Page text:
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The Future is Ultralight
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The Future is Ultralight

The Future is Ultralight

Photo: Nino Verdnik

Matevž Lenarčič, extreme pilot, biologist, photographer, nature conservationist, mountain climber and director of the Aerovizija company, is on another mission to fly around the world.

The goals of this mission are set very high, since they combine scientific research and environmental activities.

Matevž Lenarčič departed the Portorož Airport on March 25.

The main participants in the project are Matevž Lenarčič and Dr Griša Močnik. Lenarčič is the most experienced long distance solo flyer in ultralight aircraft in the world and is also a holder of the World Aviator of the Year 2013 Award, while Dr Močnik is a researcher, scientist, physicist, director and head of research at the Aerosol company. The project is a continuation of the hitherto successful aviation and research projects of the GreenLight WorldFlight mission from 2012 and 2013.

This time, Lenarčič will be flying in an ultralight aircraft, Dynamic WT9, manufactured at the Aerospool company in Slovakia. In total, he will spend almost 200 hours in the sky. On his 42,000-kilometre long journey, Lenarčič will make thirteen stops. The longest distance travelled without stopping in some nineteen hours is 4,200 kilometres. Special equipment for measuring black carbon concentrations (Aethalometer) was manufactured and adjusted for this project by the Aerosol company. Along the entire route, the device will be collecting and forwarding data on the quantity, concentration and sources of black carbon. Without such data, it is not possible to determine the significance and the extent of this pollutant, including its contribution to the global worsening of the condition of our planet.

Innovation in black carbon research

Research on such an extensive global and empirical basis is something completely new, not only in Slovenia but also in the world. The data collected will be processed and the findings will be disseminated to the expert and broader public in the form of a study. Between 2016 and 2020, the participants in the mission will implement black carbon research in areas for which no data currently exist and where the pollution impact could have long-term consequences; these areas include the Central Atlantic Ocean, the North Pacific Ocean, Asia, the Bay of Bengal, the Middle East, the Mediterranean and the Alps, Russia, China, the Himalayas and Antarctica.

With a refreshed team, new challenges and while advocating the philosophy of balance and care for the environment, space and natural resources, the project further approaches the basic narrative of GREEN SLOVENIA. The GreenLight WorldFlight mission focuses on key solutions for humankind with consideration for the environment and people. In a different, environment-friendly and energy-efficient manner, the project aims at presenting the world as it is seen from the sky. With the aid of top new technologies in the field of aviation and pollutant detection in the air, and particularly due to its innovative approach, the team wishes to make a contribution to the awareness that the quality of the natural environment and the quality of living are in close co-dependence. Research of black carbon, which is one of the key causes of the overheating of the planet, is the central topic of the GreenLight WorldFlight mission. The results of measurements will be used in a scientific study, by means of which the GLWF team wishes to highlight and initiate a debate at the international level about the neglected role of black carbon in global pollution, which causes climate change.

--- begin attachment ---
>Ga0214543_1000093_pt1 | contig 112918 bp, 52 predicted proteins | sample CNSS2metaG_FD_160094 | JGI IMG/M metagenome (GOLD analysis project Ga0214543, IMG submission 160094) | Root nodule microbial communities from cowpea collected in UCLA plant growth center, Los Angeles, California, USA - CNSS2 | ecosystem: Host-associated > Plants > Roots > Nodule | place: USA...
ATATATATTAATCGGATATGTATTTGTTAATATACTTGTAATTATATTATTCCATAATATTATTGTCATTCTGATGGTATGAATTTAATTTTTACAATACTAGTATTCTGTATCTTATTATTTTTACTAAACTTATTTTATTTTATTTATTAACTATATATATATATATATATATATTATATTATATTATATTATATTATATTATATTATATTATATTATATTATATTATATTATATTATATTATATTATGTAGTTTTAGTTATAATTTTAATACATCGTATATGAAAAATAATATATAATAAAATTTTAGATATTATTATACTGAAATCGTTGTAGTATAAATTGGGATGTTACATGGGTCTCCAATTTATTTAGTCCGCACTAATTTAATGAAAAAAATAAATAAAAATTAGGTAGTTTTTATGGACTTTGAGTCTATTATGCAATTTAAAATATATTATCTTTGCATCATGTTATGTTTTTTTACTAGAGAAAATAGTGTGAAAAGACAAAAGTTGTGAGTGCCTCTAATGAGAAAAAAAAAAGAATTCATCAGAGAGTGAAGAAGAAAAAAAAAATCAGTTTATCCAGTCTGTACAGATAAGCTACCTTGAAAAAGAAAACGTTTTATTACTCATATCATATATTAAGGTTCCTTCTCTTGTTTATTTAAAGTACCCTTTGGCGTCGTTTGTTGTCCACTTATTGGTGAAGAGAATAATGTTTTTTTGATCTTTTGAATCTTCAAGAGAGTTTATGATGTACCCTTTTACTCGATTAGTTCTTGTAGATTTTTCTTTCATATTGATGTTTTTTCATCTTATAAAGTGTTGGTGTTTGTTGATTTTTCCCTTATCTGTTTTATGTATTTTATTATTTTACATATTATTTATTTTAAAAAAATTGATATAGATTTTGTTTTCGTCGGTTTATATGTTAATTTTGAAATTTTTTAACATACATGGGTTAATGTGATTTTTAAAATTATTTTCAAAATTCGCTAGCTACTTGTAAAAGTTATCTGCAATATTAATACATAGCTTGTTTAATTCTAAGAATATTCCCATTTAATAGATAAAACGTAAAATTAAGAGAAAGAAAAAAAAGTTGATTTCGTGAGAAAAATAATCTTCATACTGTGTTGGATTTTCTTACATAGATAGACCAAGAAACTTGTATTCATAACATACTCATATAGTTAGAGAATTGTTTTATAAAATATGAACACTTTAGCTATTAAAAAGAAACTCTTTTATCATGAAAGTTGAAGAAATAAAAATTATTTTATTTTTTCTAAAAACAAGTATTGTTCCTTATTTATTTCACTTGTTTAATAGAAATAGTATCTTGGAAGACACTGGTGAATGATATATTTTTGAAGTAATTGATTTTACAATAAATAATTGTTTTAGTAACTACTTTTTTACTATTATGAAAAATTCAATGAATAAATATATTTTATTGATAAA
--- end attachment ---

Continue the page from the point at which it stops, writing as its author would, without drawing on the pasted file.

Numerous challenges

Photo: Anže Malovrh/STA

The team also wishes to demonstrate how energy (fuel) can be utilised in the most rational way (use of the new economical Rotax 912iS engine) and raise the awareness of the widest circle of national and international public.

GreenLight WorldFlight 2016 presents numerous challenges for the ultralight aircraft, the pilot, team members and partners. The aircraft must function safely when flying at very high or low temperatures and at different altitudes. The new computer-operated Rotax 912iS engine ensures low fuel consumption, which is of the utmost importance. The quantity of fuel aboard such a small aircraft is very limited. Only the ideal combination of weight, thrust and optimum lift ratio will enable the attainment of the goal and the anticipated results. The logistics of obtaining permits for flying and landing in individual countries, the provision of fuel and maintenance service at the anticipated stops is a complex and challenging task.

The mission is also supported by the Slovenian state, which provided important organisational support and contributed to raising awareness of the significance of the mission.

Text by Petra Draškovič Pelc

Original Source


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